You might want to discuss this with your wife to get her opinion on the riskiness of your approach. You are her are dependent on each other, right ?
Barry, Gill & (Jake Wire Hair Fox Terrier)
SOLD - 2010 R-25 LAXEY
Traded 2016 Ranger Gray R-21EC LAXEY to Ranger Tugs.
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Re: Launch ramp safety

Postby scross on Sun Oct 29, 2017 4:08 pm

Is there a marina anywhere nearby that has a travel lift? Lifting the boat on and off the trailer would solve your problem.
Or a marina that would hire out a worker for a few hours who could help with the getting the boat on and off the trailer for you?
Both could be cheaper solutions than the insurance deductible on your car, trailer, boat or your health insurance!
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Re: Launch ramp safety

Postby Charlie on Sun Oct 29, 2017 4:26 pm

The only real tip I can offer up is, no matter how crowded the launch ramp my be, do not let anyone hurry you up. Take your time and think through your launch/ recovery steps. Lots and lots of trailer boaters out there your age or older.
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Re: Launch ramp safety

Postby MaineStay on Sun Oct 29, 2017 5:17 pm

At the risk of being flamed, I would suggest you start by getting rid of the trailer with rollers. Many fun times at the boat ramp involve watching mishaps with them. As you are in Maine, I imagine your truck is 4WD. If it is, and you get a bunk trailer, you should be able to make do on even green and growing ramps. I have been singlehanding for decades. The last boat before our R21 EC was 35' and it was hauled and launched all over. Ready a mid spring line and fenders on the port side, and have everything else ready. Back near the ramp, unhook the boat (ONLY with a bunk trailer) and use a line about 10' long. Have a loop on one end and put it over the stand your winch is attached to, and make the other end fast to a fore cleat. Back in until you can see the boat fenders about to go under, and tap your brakes. She will float right off and come back slightly when the line tightens. You should be able to walk along side her, make fast the spring, get onboard and unhook the fore line (with practice you can just 'flip it' off the winch stand), and warm the engine. Drive your truck and park while your first mate applauds from her lawn chair. Putting her back on trailer is just as easy. Assuming a bunk trailer again, back it in the where the trailer fenders were when you launched. A sturdy set of trailer guides come in handy here also. Drive your boat on. Your first mate can hold her hands apart to show you how far you have to go, but DRIVE your boat on. Do it once and you'll never winch again. You can hang over the bow to hook, crawl out the trailer tongue, walk in the water, or after gaining confidence, slowly drive off and she will settle in the bunks and you can hook once you are off the ramp. It is really less stressful, and eliminates the worst 15 minutes many boaters experience at the beginning and end of the day. The real fun of the 21 is the ease of moving from location to location. It makes for some great adventures!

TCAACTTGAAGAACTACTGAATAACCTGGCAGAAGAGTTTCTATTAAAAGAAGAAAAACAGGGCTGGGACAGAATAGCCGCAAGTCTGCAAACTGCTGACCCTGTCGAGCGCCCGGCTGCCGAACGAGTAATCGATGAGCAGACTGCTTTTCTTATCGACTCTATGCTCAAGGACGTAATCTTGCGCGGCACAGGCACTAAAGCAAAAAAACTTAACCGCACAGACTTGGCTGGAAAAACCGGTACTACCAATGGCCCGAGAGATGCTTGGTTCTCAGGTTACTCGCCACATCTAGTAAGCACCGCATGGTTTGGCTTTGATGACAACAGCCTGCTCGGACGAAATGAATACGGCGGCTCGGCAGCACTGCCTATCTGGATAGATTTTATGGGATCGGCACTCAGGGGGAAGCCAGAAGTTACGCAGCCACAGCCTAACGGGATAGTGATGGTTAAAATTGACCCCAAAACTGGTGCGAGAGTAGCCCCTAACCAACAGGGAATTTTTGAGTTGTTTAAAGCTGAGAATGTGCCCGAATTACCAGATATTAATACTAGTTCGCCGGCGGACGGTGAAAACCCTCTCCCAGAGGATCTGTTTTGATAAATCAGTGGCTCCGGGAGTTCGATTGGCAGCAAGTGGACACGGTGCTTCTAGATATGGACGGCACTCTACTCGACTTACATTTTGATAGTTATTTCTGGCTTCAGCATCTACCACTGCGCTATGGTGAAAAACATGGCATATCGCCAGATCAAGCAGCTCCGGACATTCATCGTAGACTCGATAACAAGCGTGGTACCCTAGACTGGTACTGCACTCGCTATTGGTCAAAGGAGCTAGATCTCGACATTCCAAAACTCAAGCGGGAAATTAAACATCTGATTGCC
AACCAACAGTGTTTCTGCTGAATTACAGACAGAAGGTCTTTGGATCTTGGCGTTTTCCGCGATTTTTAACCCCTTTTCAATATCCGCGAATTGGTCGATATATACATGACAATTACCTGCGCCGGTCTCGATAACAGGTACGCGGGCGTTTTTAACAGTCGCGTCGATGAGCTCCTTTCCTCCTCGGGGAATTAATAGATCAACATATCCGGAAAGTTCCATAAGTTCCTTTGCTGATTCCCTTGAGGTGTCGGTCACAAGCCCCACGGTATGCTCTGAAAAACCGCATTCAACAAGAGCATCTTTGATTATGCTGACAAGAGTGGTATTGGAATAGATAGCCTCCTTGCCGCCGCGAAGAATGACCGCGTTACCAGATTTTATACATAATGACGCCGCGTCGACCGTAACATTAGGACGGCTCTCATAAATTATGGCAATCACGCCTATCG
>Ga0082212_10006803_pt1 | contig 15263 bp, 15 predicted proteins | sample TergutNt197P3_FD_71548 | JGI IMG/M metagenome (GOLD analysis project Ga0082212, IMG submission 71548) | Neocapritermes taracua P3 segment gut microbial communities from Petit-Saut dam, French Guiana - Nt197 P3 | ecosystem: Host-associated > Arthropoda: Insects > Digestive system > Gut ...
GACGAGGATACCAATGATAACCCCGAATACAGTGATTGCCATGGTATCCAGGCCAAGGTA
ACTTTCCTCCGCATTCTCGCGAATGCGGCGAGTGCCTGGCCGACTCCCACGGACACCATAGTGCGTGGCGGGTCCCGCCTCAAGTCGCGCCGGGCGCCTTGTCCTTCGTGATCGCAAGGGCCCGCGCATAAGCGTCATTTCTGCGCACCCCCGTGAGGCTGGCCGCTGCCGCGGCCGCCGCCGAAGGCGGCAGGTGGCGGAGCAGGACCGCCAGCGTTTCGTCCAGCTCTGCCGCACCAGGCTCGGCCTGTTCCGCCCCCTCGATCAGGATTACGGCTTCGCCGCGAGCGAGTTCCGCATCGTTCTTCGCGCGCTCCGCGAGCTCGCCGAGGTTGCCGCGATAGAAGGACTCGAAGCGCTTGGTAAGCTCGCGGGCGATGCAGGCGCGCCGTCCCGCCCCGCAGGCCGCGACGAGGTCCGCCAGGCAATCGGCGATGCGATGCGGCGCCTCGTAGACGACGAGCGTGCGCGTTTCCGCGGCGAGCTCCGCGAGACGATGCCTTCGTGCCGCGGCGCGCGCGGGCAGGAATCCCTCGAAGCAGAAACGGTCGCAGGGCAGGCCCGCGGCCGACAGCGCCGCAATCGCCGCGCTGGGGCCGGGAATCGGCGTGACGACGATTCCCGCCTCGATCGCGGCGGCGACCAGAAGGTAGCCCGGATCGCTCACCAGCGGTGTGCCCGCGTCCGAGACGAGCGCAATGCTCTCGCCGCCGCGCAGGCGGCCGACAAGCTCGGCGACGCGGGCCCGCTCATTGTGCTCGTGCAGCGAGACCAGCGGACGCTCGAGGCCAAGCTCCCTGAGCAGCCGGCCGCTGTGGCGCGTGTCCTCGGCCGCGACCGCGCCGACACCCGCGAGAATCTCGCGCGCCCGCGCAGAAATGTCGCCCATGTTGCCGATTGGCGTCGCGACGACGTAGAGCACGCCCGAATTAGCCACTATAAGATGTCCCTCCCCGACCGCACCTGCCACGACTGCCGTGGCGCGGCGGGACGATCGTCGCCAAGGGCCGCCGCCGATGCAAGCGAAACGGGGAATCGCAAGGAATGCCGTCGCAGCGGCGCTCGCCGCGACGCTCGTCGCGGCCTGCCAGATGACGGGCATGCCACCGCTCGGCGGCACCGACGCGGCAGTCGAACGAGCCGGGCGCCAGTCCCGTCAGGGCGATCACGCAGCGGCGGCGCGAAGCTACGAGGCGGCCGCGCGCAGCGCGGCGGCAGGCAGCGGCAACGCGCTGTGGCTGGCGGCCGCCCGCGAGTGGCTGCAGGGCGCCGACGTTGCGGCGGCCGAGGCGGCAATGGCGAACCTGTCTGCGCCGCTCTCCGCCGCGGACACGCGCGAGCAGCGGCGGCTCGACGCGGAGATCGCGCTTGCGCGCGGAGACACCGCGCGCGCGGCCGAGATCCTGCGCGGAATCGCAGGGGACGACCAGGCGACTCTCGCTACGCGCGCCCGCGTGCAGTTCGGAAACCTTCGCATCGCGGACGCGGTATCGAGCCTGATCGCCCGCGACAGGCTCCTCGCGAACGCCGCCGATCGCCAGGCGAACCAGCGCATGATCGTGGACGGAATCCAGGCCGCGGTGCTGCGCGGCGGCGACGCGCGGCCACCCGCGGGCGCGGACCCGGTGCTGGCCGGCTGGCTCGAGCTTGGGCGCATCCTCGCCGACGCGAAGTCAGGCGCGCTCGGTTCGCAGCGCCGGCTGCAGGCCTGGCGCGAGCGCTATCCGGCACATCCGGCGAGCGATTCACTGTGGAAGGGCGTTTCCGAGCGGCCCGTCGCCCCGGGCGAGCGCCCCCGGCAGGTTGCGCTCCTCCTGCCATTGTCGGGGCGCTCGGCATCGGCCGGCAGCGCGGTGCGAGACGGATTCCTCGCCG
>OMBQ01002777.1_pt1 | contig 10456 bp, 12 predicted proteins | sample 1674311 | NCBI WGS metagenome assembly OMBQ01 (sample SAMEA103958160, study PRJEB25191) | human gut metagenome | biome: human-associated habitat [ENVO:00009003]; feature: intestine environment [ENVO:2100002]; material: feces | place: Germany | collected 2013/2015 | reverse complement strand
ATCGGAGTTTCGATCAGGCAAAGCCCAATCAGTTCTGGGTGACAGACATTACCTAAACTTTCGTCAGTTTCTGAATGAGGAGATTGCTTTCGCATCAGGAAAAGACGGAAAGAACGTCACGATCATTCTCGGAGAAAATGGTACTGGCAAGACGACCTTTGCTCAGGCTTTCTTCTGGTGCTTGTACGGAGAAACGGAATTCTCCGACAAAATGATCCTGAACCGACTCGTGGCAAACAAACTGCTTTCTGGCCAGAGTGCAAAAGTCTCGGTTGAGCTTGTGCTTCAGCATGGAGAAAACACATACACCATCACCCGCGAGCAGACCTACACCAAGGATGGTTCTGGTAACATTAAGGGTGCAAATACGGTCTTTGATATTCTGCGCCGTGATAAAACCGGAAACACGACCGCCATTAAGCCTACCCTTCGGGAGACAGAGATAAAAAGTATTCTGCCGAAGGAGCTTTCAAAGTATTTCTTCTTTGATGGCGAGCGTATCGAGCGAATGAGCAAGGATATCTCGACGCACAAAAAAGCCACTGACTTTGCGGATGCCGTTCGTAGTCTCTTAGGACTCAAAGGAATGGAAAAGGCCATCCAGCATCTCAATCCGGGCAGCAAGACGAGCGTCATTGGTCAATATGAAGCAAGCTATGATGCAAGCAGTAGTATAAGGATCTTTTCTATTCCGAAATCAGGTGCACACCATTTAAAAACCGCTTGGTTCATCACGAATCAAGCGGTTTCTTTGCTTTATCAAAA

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Re: Launch ramp safety

Postby Irish Mist on Sun Oct 29, 2017 6:05 pm

My friend has a ski boat and it has an automatic clasp that clamps onto the front "U" bolt on your boat you just drive the boat into it and once you push into it it clamps onto it.
Here is one example here :

http://boatcatch.com
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Re: Launch ramp safety

Postby McMark on Mon Oct 30, 2017 11:19 am

Also, the ramp ‘n’ clamp works well.

https://youtu.be/WrmMMnUi0jc

I like that you are taking precautions and I hope you have many happy boating years in your future.
-Mark
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Re: Launch ramp safety

Postby Irish Mist on Mon Oct 30, 2017 11:53 am

Cracker
There are a few of these things out there. You will need to see which you feel will work best for you. The ones that can release with the pull of a rope seem helpful. You just need an autonomous driving car and you could stay in the boat until it gets home :)
Good luck and keep us posted on what you get figured out, there are a few of us watching this.
Best
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Re: Launch ramp safety

Postby cracker39 on Mon Oct 30, 2017 3:35 pm

I’ve watched people launch and retrieve boats with the auto laich mechanism and it appears to work well. The only problem is that it still dictates having an assistant in the truck - and the second caveat is that the tug has to have the horsepower to shove the boat up onto the trailer. Granted, with the 10’ trailer hitch in play I could back down with the trailer until a gentle nudge is all it would take - but that still leaves me on the boat with a long step to the dock - unless I’ve skillfully maneuvered the trailer to within inches thereof. Time to walk the gangplank Matey!
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Re: Launch ramp safety

Postby cracker39 on Mon Oct 30, 2017 7:39 pm

I mentioned earlier that I block the front wheels of my truck when launching or retrieving the R21. A question ocurred to me that I’m not sure I know how to answer. If the truck is in 4-wheel drive, and the emergency brake is applied, does the emergency brake acting on the rear axle only, as is generally the case, lock the front axle as well, via the mechanical linkage through the transmission??? My initial thought is that it does - but I’ll happily defer to those more knowledgeable.